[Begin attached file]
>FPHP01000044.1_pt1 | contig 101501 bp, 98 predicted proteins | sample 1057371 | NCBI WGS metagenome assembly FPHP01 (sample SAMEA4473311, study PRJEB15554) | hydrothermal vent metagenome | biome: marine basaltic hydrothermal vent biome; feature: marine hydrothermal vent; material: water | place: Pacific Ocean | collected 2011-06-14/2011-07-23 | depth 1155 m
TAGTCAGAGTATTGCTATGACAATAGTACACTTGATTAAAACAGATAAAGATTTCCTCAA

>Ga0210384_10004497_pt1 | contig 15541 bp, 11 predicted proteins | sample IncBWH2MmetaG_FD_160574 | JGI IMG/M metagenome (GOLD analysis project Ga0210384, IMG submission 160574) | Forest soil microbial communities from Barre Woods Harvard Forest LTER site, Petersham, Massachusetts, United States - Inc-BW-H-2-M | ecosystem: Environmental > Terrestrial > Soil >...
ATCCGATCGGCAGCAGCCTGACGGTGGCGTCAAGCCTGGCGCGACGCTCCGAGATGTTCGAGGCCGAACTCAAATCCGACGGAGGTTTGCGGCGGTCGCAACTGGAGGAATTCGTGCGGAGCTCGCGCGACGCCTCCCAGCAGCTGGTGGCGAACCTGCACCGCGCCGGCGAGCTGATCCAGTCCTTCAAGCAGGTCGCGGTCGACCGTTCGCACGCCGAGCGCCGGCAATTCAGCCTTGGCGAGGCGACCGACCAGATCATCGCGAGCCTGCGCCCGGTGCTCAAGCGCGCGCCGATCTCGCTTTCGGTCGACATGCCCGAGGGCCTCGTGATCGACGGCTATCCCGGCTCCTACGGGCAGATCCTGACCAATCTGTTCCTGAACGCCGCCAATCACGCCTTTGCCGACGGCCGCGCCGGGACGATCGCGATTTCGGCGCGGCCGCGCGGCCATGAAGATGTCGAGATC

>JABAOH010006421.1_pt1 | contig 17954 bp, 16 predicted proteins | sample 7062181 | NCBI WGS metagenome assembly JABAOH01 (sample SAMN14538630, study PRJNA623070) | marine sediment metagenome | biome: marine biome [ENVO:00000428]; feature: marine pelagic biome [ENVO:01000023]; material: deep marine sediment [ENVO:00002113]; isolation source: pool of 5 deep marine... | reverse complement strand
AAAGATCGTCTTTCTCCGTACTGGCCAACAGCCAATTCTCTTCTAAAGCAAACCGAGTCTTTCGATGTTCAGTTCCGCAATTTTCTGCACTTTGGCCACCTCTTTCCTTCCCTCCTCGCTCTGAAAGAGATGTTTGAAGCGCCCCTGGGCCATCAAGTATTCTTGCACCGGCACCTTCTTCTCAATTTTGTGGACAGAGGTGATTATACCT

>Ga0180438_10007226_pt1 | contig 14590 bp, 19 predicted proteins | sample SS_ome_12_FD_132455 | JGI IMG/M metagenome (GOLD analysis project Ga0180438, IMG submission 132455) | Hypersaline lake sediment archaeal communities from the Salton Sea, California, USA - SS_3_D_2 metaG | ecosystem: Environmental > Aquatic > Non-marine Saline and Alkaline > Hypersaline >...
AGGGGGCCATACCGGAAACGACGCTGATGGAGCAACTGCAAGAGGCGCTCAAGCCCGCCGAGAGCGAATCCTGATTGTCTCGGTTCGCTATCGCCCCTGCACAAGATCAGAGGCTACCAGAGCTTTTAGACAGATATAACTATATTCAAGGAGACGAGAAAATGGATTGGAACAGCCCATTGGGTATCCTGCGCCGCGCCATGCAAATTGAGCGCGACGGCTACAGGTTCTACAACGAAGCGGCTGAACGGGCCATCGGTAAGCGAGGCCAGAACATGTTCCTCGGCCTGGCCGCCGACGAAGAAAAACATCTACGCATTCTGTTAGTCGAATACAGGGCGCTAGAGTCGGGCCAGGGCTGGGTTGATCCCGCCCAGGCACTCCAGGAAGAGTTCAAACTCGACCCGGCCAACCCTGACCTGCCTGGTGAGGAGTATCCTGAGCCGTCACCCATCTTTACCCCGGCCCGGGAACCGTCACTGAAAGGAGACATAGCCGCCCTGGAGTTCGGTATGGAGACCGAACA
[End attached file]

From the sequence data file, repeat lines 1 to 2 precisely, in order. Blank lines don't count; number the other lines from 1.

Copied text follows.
>FPHP01000044.1_pt1 | contig 101501 bp, 98 predicted proteins | sample 1057371 | NCBI WGS metagenome assembly FPHP01 (sample SAMEA4473311, study PRJEB15554) | hydrothermal vent metagenome | biome: marine basaltic hydrothermal vent biome; feature: marine hydrothermal vent; material: water | place: Pacific Ocean | collected 2011-06-14/2011-07-23 | depth 1155 m
TAGTCAGAGTATTGCTATGACAATAGTACACTTGATTAAAACAGATAAAGATTTCCTCAA